You might have seen a recent brewery trade mark dispute play out. Derbyshire brewery, Intrepid, is launching a new IPA this autumn named “Trade Mark”. This is a collaborative brew between the brewery and their law firm, after they successfully managed to get a national brewery to withdraw a trade mark application for INTREPID covering beer and related goods.
Their success in stopping the big national brewery was based on Intrepid’s use of their name pre-dating the trade mark application filed by the national brewer. They did not have trade mark protection in place. Fortunately for them, the national brewer capitulated and withdrew their trade mark application before the opposition proceedings progressed too far.
They filed an official opposition for which the opposition fee, excluding any legal advice is €350, as well as filing initial arguments and evidence which would have taken a few hours of legal advice to prepare and submit. I can’t guess how much their total legal bill would have been for this one case, but it would certainly have been more than the cost of filing a trade mark application. On top of the bill for dealing with the opposition, they have also now filed a new trade mark application in the UK to protect their own brand.
During “#CraftBeerHour” on Twitter a couple of weeks ago (14 July), I asked Intrepid whether they would recommend trade mark protection to others as a way to head off issues like this in the future. Their answer: “obvious answer is yes, it would have saved is a lot of trouble but setting up a new business is a frenetic time”
Having trade mark protection in place would not necessarily have stopped the national brewery from filing their own application. But having protection in place would mean that the case would have been significantly stronger. Intrepid acknowledge this and when I asked them whether they had trade mark protection in place before the issue arose, they said “no, unfortunately not. That was the start of the problem. We concentrated on setting up the business”.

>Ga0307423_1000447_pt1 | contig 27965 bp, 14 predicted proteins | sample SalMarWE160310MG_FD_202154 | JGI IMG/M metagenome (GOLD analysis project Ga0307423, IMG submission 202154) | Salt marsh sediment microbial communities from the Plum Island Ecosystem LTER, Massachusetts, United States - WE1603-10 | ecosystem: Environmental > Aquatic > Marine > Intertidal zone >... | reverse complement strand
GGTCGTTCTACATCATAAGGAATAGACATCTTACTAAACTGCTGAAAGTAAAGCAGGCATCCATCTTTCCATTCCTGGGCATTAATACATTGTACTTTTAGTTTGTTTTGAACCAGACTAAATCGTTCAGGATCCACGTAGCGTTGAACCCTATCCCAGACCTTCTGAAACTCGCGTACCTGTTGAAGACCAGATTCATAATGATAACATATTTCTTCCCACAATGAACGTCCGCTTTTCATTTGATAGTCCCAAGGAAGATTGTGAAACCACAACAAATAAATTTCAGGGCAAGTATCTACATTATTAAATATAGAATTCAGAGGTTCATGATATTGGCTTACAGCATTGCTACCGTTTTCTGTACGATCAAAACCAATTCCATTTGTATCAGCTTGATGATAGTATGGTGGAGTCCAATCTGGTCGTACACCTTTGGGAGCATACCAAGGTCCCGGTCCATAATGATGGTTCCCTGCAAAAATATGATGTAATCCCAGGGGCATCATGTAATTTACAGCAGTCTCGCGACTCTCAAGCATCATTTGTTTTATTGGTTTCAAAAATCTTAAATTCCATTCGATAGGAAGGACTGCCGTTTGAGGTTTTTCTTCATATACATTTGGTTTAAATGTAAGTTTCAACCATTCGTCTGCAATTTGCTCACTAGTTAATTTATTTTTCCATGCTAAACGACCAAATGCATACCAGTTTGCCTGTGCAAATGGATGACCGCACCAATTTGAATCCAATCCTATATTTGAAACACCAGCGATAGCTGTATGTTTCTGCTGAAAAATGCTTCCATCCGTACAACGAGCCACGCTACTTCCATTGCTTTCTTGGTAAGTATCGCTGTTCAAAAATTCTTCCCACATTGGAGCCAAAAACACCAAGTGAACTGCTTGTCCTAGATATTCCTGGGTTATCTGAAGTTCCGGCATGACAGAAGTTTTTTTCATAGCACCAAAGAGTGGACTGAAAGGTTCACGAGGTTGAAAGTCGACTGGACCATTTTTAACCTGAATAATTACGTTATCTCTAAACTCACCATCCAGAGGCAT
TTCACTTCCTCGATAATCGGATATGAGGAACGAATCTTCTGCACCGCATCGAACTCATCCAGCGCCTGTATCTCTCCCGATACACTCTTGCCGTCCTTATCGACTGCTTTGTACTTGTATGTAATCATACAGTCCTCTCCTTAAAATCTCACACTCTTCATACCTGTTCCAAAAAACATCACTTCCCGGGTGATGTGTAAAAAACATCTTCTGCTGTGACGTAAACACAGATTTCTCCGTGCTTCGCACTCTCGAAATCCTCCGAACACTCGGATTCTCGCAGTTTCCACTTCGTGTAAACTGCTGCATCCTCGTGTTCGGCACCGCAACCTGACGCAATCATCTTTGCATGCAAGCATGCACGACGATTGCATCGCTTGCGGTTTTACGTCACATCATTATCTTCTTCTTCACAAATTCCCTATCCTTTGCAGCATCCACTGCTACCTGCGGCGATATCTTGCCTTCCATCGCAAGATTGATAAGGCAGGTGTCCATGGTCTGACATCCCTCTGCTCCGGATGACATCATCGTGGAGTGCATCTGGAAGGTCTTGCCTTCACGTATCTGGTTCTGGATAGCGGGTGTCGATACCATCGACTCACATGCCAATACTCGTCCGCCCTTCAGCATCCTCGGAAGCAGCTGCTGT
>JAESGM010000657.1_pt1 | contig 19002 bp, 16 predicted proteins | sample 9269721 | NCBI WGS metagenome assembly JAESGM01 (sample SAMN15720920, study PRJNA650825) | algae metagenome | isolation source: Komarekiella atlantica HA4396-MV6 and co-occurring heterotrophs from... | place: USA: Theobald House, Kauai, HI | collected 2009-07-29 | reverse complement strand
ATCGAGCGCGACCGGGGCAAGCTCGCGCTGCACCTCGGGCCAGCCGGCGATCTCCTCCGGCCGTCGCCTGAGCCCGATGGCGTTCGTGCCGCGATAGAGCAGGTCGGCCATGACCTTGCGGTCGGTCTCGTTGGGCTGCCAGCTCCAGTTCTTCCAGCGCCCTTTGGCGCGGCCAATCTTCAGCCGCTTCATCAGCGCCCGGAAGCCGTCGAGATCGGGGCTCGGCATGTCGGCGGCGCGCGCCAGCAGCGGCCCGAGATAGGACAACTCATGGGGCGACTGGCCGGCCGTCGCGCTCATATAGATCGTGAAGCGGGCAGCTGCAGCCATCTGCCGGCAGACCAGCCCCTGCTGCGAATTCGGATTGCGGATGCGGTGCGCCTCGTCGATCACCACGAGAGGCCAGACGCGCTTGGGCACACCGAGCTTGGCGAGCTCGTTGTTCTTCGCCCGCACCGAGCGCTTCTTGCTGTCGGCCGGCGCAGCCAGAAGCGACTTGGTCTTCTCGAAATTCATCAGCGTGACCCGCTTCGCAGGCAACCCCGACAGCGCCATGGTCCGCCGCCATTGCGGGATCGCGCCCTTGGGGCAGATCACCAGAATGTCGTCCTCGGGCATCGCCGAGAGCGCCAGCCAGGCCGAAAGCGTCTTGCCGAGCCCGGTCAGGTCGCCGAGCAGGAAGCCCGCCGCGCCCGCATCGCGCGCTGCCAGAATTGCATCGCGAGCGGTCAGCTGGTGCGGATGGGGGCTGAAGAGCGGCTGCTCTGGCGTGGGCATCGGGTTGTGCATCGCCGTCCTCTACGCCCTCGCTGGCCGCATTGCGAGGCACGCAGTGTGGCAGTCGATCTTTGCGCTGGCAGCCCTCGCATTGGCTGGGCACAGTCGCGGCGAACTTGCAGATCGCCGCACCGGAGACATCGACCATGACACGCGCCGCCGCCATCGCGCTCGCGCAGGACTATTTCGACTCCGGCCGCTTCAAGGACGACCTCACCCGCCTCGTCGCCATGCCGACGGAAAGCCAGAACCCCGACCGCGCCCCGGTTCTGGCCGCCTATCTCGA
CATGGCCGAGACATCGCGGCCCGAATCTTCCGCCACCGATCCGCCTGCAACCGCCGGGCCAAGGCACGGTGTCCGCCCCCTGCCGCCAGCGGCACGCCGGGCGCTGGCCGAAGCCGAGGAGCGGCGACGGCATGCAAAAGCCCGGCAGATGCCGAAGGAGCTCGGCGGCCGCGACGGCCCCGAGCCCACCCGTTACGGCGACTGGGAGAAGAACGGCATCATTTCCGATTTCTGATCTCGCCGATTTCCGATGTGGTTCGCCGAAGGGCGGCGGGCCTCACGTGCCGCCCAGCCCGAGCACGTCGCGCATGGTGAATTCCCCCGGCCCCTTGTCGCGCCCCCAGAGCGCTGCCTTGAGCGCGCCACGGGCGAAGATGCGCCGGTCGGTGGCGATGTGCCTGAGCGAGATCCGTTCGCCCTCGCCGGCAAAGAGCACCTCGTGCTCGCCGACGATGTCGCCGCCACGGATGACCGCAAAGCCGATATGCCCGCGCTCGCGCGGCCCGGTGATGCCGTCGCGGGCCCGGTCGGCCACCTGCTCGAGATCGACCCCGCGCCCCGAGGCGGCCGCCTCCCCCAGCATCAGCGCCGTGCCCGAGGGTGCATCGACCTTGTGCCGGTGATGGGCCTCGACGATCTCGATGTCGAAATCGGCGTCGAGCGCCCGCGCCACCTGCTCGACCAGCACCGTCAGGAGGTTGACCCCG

There are lots of reasons to file a trade mark application and formally register your trade mark. One of which is that by having your trade mark on the register, it is available for other companies to search and find out that you exist. The national brewery may well have conducted searches of the trade mark register, and, having found nothing of note, decided to proceed with their own application. If Intrepid had trade mark protection in place from the start, there may never have been the issue in the first place.
For more information on protecting your trade mark, or defending it against others, please get in touch.